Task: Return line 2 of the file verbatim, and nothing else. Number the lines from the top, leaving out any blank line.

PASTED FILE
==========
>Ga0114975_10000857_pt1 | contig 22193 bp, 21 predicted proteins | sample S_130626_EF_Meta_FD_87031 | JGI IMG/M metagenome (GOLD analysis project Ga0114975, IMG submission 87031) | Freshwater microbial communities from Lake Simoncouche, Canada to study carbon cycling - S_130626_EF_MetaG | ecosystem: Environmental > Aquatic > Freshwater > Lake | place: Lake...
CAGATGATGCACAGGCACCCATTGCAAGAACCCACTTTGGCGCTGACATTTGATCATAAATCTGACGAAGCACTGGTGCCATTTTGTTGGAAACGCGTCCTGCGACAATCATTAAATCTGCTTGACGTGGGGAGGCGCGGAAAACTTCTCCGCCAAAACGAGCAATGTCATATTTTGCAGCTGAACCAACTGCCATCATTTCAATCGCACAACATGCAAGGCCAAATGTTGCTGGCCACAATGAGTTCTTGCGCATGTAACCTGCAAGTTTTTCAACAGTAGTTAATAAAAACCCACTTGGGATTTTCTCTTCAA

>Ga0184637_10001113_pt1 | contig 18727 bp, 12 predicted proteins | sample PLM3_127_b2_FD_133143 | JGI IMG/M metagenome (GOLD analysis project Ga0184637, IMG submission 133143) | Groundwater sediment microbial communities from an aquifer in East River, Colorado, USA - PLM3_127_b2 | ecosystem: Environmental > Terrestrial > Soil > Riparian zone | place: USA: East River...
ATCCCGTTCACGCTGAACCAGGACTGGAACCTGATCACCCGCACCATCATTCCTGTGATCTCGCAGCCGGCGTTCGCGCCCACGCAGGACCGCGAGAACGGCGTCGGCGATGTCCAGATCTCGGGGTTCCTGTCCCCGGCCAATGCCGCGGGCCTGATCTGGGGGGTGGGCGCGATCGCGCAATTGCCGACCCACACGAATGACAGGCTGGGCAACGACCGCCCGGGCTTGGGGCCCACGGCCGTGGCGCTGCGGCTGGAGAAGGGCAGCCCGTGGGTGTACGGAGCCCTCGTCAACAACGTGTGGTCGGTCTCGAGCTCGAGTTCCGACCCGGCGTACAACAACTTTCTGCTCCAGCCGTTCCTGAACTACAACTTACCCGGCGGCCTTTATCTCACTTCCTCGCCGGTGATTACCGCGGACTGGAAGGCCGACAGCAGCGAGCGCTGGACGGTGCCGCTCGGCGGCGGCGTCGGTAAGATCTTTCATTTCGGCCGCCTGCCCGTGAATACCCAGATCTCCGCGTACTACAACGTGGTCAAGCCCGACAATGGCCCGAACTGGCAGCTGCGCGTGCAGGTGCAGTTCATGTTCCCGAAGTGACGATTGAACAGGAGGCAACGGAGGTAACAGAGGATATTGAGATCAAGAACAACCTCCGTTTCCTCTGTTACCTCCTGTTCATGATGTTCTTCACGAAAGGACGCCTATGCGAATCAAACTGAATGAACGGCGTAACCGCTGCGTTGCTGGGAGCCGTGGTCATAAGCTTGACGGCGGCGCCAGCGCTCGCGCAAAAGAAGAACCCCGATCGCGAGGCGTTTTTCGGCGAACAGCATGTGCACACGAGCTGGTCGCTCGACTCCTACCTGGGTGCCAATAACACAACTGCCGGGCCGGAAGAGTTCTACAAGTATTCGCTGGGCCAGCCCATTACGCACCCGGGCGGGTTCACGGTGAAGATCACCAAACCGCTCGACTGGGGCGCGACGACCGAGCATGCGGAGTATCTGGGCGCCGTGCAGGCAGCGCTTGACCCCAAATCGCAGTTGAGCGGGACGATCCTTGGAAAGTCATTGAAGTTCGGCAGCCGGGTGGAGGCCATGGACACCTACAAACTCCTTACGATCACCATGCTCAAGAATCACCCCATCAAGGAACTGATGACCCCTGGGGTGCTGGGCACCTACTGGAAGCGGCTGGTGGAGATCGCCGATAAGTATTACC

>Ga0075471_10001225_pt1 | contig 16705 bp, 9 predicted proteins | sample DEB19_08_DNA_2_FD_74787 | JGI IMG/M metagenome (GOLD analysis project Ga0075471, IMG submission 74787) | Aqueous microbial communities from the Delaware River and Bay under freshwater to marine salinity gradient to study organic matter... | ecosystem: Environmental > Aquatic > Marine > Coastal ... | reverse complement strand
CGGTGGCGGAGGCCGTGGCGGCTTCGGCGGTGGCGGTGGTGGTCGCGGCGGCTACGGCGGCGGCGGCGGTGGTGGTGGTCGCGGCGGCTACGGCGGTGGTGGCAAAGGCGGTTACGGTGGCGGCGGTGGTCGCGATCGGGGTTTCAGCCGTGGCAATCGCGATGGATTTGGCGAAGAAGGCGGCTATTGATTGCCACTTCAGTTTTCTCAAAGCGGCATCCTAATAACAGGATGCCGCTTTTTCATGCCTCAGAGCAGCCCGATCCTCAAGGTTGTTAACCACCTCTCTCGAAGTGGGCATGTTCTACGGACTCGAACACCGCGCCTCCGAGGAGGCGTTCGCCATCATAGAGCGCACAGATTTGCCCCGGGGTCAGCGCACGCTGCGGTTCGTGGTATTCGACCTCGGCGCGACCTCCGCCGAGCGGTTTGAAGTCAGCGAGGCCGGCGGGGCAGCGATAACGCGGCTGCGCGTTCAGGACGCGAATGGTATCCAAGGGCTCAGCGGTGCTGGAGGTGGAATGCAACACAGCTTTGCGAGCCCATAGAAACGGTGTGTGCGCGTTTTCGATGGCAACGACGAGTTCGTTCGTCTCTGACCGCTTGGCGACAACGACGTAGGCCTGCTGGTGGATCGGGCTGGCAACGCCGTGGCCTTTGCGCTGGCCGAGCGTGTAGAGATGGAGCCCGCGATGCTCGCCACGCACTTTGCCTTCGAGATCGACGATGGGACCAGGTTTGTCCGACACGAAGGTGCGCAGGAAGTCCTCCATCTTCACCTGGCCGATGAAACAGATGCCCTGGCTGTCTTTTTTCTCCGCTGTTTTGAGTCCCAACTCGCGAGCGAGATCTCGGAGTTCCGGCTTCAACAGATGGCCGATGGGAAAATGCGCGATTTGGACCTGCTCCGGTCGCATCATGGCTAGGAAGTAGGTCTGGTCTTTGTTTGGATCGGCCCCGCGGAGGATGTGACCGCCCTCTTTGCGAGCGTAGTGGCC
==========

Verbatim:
CAGATGATGCACAGGCACCCATTGCAAGAACCCACTTTGGCGCTGACATTTGATCATAAATCTGACGAAGCACTGGTGCCATTTTGTTGGAAACGCGTCCTGCGACAATCATTAAATCTGCTTGACGTGGGGAGGCGCGGAAAACTTCTCCGCCAAAACGAGCAATGTCATATTTTGCAGCTGAACCAACTGCCATCATTTCAATCGCACAACATGCAAGGCCAAATGTTGCTGGCCACAATGAGTTCTTGCGCATGTAACCTGCAAGTTTTTCAACAGTAGTTAATAAAAACCCACTTGGGATTTTCTCTTCAA